The martech consolidation trend was in full swing this week with two mega-acquisitions announced.
In the larger of the two, Salesforce announced it is purchasing Slack, the workplace communications firm, in a combined cash-stock deal worth roughly $27.7 billion -- its biggest purchase ever.
In the lesser transaction, Facebook said it is acquiring Kustomer, a CRM platform -- with a price of $1 billion, according to media reports.
What does it all mean for email? For starters, Slack has famously said it would replace email. That is big talk, but it’s unlikely to happen.
“Slack is actually making email stronger,” says Kerel Cooper, senior vice president of global marketing at LiveIntent. “Email remains the top-performing channel for brands and marketers, but their marketing efforts can get buried when inboxes become overloaded.
Cooper says as “the adoption of productivity tools like Slack lighten the email load and make work more efficient, the opportunity for publishers who send email with marketing units in them or brands who send marketing messages grows.”
What good is Slack otherwise?
Spiceworks Ziff Davis reports that 41% of business chat app adopters “use tools such as Slack and Teams frequently for external communications, compared to 79% for internal communications,” says Peter Tsai, senior technology analyst at Spiceworks Ziff Davis, according to Tom Taulli, writing in Forbes.
This “represents an opportunity for Salesforce, which has clear intentions to use Slack to help facilitate better communications between businesses and their customers and partners using ‘Slack Connect,” Tsai says.
As for the Facebook Kustomer purchase, some sources see this as an email play. Cooper is one.
“As we’ve seen with Black Friday, Cyber Monday, and essentially all holiday promotions since October, email is the tried and true tool that brands and marketers turn to re-engage their customers, offer support, and drive loyalty,” Cooper says.
This is a lesson Facebook needs to learn.
“As Facebook extends its efforts to bring commerce to its messaging channels like WhatsApp and Messenger, it needs to conform to the reality that conversations with the modern consumer take place across devices, channels and platforms,” Cooper says.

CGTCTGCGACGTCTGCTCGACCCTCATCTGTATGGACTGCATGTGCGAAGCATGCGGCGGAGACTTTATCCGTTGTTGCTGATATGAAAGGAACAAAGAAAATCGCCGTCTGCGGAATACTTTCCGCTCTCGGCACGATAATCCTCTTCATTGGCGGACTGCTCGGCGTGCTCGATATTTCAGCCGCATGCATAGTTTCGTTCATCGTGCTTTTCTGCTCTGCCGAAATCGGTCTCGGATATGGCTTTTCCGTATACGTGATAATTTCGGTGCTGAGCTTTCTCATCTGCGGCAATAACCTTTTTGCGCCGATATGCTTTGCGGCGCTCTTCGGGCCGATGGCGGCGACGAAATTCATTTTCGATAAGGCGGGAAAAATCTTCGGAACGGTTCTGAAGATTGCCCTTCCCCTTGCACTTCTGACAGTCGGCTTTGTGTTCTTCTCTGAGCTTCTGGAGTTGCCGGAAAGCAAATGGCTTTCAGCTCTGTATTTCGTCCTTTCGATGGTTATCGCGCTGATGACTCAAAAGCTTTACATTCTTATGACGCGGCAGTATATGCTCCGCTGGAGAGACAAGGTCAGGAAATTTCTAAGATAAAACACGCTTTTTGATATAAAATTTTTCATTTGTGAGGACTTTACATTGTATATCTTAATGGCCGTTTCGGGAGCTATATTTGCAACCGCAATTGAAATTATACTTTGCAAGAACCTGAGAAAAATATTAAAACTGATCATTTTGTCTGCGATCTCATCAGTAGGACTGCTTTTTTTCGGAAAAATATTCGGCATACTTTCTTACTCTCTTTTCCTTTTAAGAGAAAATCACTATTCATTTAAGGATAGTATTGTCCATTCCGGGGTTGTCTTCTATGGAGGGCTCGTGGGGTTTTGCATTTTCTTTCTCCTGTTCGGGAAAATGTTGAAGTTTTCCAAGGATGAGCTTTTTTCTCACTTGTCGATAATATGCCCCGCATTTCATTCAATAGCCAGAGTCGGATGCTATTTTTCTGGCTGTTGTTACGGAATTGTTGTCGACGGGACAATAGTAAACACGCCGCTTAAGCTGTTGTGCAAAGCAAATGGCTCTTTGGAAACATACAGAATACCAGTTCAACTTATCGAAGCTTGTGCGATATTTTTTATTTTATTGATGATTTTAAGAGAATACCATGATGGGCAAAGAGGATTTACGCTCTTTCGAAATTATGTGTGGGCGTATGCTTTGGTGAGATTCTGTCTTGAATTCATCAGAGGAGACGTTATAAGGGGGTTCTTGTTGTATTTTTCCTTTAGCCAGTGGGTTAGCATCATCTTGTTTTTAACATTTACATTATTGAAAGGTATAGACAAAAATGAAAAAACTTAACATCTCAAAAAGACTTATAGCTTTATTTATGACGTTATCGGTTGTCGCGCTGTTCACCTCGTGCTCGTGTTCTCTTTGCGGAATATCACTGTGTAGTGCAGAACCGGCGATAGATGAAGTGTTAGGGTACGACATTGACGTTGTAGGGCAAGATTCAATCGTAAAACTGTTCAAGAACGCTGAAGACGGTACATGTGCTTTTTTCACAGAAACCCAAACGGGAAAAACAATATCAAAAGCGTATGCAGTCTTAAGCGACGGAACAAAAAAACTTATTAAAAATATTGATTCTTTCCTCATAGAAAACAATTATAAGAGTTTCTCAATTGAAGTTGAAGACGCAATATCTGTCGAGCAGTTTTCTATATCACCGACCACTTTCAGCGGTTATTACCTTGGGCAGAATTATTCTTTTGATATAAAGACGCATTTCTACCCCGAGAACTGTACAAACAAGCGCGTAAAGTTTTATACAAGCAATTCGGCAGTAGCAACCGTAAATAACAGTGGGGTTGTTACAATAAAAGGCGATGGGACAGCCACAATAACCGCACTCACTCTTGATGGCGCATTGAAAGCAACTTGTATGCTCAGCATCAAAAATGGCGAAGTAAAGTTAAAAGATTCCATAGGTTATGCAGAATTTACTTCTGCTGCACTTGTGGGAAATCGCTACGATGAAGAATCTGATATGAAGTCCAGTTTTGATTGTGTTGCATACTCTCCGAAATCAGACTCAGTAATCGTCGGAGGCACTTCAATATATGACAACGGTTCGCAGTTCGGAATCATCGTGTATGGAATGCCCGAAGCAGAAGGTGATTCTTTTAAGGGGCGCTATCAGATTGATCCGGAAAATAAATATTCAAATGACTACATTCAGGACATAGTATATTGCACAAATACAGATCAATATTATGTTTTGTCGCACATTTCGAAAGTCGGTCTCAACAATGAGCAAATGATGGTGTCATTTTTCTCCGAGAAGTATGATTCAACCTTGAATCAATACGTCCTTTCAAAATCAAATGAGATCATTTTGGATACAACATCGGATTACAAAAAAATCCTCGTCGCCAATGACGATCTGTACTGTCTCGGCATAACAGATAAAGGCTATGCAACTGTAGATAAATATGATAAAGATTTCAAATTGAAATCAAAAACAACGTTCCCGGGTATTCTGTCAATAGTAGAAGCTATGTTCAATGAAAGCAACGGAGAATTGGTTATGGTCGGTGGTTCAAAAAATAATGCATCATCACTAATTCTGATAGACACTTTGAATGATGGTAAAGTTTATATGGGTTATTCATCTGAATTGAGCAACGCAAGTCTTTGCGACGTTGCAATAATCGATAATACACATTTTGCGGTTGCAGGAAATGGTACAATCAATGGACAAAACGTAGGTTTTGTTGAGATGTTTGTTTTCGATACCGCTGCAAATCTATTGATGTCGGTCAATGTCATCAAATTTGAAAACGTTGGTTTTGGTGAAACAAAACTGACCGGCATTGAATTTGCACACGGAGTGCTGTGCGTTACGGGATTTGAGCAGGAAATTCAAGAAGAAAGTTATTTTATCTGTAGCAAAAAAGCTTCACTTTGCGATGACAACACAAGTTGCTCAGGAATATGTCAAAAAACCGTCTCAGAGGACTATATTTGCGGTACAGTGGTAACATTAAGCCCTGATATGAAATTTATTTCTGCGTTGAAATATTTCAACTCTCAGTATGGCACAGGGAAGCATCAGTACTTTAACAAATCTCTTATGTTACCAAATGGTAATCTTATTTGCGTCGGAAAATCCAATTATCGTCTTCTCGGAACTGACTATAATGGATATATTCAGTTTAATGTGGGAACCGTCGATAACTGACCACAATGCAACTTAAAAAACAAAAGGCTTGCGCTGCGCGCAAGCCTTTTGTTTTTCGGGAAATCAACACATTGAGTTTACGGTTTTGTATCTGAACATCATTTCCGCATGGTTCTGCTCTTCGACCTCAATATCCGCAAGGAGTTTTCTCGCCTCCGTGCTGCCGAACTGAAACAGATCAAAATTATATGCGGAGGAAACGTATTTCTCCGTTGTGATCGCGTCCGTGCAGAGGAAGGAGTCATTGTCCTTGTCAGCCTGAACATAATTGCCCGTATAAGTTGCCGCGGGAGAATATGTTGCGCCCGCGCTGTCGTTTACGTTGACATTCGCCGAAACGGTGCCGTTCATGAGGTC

Cooper adds that “Kustomer will provide that ability because their CRM dexterity is built on top of the email address, the workhorse of CRM and the fulcrum of identity in a world where the third-party cookie is going away.”
Continuing, Cooper says “Facebook's efforts to bring commerce and advertising to their messaging system looks a lot like email, the original people-based marketing channel. What's old is new again.”
Challin Meink, senior director of marketing at Avionos, adds that “email is the tried and true tool that brands and marketer turn to to re-engage their customers, offer support, and drive loyalty.”
Facebook and Instagram have been “driving more focus toward in-app purchases with tools like Facebook Shops and Instagram’s now more prominent Shopping option,” Meink adds.
These platforms “have to be able to roll in customer service for things like product information, reviews, and returns,” Meink continues. “That’s where Kustomer comes in.”
Meink notes that “many of those service activities take place via email, chat bots, messaging platforms, and text, so having a single source for CSRs to respond to streamlines much of that communication.”
For customers, email will “likely be the mode of communication of choice. It provides an easy chain to reference. It doesn’t get dropped or time out like many chat systems. Overall, it’s just more trustworthy until other systems become more prevalent.”